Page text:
Those selected by ... lottery to apply for Medicaid have substantially and statistically significantly higher health care utilization, lower out-of-pocket medical expenditures and medical debt, and better self-reported health.
In early 2008, Oregon opened a waiting list for a limited number of spots in its Medicaid program for low-income adults. This program had previously been closed to new enrollment. The state drew names by lottery from the 90,000 people who signed up. Random assignment of health insurance to some but not others had never been done before in the United States.
In The Oregon Health Insurance Experiment: Evidence from the First Year (NBER Working Paper No. 17190), authors Amy Finkelstein, Sarah Taubman, Bill Wright, Mira Bernstein, Jonathan Gruber, Joseph Newhouse, Heidi Allen, Katherine Baicker, and The Oregon Health Study Group examine the effects of the Oregon Medicaid lottery after approximately one year of insurance coverage. The authors find that those selected by the lottery to apply for Medicaid have substantially higher health care utilization, lower out-of-pocket medical expenditures and medical debt, and better self-reported health than the control group that was not given the opportunity to apply.
Being selected through the lottery is associated with a 25-percentage-point increase in the probability of having insurance during the study period. This net increase in insurance appears to come entirely through a gross increase in Medicaid coverage, with little evidence of substituting public for private insurance.
They find that being covered by Medicaid is associated with a 2.1 percentage point (30 percent) increase in the probability of having a hospital admission, an 8.8 percentage point (15 percent) increase in the probability of taking any prescription drugs, and a 21 percentage point (35 percent) increase in the probability of having an outpatient visit. In addition, insurance is associated with an increase in reported compliance with recommended preventive care, such as mammograms and cholesterol monitoring.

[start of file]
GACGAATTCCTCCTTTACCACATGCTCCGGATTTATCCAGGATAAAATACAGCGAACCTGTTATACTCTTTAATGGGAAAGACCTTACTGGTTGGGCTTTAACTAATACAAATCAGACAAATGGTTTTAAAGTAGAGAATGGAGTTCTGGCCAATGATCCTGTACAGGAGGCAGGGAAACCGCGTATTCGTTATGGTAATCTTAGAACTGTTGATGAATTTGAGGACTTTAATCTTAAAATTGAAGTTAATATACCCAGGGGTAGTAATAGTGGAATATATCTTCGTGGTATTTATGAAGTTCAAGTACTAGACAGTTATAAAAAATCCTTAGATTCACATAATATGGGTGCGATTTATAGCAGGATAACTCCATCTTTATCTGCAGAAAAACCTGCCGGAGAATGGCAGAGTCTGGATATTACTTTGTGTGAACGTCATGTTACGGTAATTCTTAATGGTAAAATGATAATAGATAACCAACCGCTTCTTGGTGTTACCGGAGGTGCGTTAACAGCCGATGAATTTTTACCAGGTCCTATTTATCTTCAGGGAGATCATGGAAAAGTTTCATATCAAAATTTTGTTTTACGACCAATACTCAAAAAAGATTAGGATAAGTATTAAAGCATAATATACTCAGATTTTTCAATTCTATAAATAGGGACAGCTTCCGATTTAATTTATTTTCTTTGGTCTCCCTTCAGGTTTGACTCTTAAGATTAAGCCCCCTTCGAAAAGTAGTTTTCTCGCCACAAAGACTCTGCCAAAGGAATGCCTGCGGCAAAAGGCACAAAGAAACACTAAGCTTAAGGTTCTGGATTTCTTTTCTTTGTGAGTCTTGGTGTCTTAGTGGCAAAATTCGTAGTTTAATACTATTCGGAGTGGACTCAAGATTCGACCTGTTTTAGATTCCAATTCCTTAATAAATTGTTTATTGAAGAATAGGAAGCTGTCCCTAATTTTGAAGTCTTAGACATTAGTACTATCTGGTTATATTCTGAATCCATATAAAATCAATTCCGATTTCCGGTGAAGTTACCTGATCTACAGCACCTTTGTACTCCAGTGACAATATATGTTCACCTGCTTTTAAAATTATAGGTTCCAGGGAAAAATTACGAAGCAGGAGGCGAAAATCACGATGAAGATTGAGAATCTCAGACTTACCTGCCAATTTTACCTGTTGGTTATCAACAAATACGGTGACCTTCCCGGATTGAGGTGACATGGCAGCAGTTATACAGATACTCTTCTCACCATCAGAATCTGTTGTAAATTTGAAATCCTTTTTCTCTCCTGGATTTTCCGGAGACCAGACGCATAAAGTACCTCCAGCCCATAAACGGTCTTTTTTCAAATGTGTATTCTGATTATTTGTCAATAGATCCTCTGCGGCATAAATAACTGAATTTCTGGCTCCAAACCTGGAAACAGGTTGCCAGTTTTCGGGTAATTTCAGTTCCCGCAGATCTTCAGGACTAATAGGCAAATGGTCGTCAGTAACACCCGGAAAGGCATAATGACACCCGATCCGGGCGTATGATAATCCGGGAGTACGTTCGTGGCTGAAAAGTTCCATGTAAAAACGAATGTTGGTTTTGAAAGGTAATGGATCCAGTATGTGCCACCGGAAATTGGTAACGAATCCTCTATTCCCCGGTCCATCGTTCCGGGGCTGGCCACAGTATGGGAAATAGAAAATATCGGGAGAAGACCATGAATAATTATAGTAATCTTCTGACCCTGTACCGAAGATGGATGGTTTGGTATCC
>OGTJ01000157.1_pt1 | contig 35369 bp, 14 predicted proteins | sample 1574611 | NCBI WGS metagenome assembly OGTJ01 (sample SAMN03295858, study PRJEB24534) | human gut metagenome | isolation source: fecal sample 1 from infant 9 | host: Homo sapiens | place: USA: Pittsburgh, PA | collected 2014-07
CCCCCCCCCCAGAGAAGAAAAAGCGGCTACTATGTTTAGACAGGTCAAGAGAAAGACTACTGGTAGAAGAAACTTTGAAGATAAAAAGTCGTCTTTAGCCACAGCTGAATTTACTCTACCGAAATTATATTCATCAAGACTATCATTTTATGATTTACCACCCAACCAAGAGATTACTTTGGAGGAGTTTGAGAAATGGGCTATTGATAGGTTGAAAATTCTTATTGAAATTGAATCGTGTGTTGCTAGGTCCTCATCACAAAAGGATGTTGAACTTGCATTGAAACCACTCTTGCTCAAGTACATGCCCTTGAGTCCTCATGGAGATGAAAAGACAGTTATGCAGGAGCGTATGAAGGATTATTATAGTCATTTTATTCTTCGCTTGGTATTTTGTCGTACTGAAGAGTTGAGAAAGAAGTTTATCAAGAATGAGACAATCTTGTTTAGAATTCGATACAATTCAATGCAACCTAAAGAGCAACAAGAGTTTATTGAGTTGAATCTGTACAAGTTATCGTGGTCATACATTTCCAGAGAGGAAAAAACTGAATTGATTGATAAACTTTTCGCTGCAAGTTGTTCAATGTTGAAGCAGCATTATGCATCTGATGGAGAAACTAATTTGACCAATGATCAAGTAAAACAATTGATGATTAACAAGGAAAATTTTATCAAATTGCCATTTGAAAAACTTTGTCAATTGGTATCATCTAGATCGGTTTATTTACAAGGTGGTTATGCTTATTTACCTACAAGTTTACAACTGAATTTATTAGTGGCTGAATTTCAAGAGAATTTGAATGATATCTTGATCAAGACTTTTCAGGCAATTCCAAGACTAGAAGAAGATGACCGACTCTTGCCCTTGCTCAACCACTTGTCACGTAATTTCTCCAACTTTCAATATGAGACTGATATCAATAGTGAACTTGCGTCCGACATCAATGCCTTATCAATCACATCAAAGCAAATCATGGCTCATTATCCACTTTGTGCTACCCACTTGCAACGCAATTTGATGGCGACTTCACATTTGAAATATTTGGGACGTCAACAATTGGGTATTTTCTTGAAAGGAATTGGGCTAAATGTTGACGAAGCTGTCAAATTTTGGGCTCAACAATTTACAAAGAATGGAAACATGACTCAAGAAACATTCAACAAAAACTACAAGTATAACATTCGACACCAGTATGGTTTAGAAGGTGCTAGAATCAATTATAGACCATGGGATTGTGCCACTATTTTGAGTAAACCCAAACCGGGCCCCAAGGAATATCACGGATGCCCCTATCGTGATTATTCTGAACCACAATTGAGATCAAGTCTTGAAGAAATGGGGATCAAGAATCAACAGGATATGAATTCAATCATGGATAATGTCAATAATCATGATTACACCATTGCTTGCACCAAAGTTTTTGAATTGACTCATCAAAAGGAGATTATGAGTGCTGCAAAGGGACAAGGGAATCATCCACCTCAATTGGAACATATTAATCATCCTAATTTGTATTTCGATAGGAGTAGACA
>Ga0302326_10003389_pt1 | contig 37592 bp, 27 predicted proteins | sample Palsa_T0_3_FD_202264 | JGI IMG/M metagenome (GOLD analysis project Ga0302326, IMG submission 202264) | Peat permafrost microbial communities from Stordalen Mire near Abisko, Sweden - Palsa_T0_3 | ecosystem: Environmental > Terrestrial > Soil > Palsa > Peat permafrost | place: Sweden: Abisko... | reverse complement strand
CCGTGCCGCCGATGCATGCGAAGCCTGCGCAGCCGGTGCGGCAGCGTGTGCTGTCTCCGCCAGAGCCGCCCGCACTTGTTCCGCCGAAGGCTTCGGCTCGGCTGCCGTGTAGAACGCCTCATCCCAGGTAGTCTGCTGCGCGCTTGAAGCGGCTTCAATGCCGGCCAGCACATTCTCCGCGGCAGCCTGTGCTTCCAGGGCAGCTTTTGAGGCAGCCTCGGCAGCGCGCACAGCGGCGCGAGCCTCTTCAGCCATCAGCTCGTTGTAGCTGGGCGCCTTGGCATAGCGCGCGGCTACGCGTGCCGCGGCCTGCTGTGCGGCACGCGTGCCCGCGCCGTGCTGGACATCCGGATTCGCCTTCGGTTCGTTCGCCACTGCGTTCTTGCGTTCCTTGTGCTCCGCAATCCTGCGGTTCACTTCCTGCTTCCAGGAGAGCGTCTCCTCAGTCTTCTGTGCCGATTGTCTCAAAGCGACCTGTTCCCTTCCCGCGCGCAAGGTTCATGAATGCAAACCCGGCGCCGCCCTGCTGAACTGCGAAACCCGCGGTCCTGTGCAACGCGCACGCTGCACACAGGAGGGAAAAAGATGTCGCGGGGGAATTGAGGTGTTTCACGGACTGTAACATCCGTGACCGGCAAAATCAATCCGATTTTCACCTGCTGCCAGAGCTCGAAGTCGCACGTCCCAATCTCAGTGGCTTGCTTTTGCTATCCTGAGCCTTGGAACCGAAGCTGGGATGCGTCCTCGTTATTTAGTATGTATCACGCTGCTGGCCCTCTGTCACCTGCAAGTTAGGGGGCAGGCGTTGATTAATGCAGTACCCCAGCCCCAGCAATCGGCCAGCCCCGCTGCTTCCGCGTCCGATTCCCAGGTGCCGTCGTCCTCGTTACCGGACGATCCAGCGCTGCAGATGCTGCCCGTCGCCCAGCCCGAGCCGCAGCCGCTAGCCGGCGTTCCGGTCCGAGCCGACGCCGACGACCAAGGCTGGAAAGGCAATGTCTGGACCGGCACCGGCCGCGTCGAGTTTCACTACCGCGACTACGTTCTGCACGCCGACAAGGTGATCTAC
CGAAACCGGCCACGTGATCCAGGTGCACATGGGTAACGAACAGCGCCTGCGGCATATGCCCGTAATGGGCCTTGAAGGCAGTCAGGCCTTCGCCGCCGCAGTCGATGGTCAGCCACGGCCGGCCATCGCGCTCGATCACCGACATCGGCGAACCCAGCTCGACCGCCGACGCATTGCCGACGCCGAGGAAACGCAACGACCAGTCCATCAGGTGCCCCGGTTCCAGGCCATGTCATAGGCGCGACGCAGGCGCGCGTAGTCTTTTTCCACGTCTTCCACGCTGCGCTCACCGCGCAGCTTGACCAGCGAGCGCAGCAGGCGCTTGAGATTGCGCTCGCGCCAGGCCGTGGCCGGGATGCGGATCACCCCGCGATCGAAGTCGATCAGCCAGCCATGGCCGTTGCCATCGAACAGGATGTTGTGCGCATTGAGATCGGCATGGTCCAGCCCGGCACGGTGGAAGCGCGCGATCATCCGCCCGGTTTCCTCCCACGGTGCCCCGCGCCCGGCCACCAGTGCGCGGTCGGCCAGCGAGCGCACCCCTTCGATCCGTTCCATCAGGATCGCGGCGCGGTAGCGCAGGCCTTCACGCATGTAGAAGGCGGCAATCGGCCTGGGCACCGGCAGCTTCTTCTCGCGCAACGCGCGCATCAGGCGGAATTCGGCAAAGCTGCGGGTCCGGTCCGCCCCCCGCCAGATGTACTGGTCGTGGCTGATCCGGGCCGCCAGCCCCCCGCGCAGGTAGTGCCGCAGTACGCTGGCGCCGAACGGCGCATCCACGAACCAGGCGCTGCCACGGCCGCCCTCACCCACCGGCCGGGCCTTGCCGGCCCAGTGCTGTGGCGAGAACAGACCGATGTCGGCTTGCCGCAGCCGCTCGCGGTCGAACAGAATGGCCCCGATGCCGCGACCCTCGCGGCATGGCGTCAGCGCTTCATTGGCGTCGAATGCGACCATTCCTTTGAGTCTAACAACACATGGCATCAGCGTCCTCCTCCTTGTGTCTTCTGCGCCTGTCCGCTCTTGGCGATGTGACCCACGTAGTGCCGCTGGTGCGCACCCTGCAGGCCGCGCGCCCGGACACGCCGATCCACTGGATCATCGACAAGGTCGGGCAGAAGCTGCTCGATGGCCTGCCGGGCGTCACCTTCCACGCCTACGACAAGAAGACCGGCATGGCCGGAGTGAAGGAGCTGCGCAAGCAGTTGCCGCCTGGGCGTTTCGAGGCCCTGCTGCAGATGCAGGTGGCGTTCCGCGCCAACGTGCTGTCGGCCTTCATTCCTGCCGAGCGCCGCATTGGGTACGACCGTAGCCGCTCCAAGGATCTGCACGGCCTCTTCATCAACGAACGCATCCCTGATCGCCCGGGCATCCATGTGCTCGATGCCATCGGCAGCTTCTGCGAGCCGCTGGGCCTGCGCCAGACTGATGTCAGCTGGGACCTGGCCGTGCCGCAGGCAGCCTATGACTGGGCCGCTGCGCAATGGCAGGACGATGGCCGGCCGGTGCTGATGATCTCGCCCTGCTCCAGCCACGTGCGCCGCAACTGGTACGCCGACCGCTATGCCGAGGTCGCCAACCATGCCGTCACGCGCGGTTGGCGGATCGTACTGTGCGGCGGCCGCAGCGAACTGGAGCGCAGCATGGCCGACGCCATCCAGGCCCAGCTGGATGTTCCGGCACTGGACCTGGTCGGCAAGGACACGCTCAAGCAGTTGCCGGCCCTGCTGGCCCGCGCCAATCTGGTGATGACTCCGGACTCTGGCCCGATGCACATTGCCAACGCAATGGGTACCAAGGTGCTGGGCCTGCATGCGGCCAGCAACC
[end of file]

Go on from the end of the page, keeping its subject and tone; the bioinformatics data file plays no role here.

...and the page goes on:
Medicaid coverage also results in decreased exposure to medical liabilities and to out-of-pocket medical expenses, including a 6.4 percentage point (25 percent) decline in the probability of having an unpaid medical bill sent to a collection agency and a 20 percentage point (35 percent) decline in having any out-of-pocket medical expenditure. Because much medical debt is never paid, the financial incidence of expanded coverage thus appears to fall both on the newly insured and on their medical providers or others bearing the cost of uncompensated care. Finally, the authors find that insurance is associated with improvements across the board in measures of self-reported physical and mental health.
The authors' estimates of the impact of public health insurance in this study apply to able-bodied, uninsured adults below 100-percent of poverty who express interest in Medicaid coverage. In 2011, fewer than half of the U.S. states offered Medicaid coverage to this group, absent specific categorical requirements. As part of the 2010 Patient Protection and Affordable Care Act, starting in 2014 all states will be required to extend Medicaid eligibility to all adults up to 138 percent of the federal poverty level.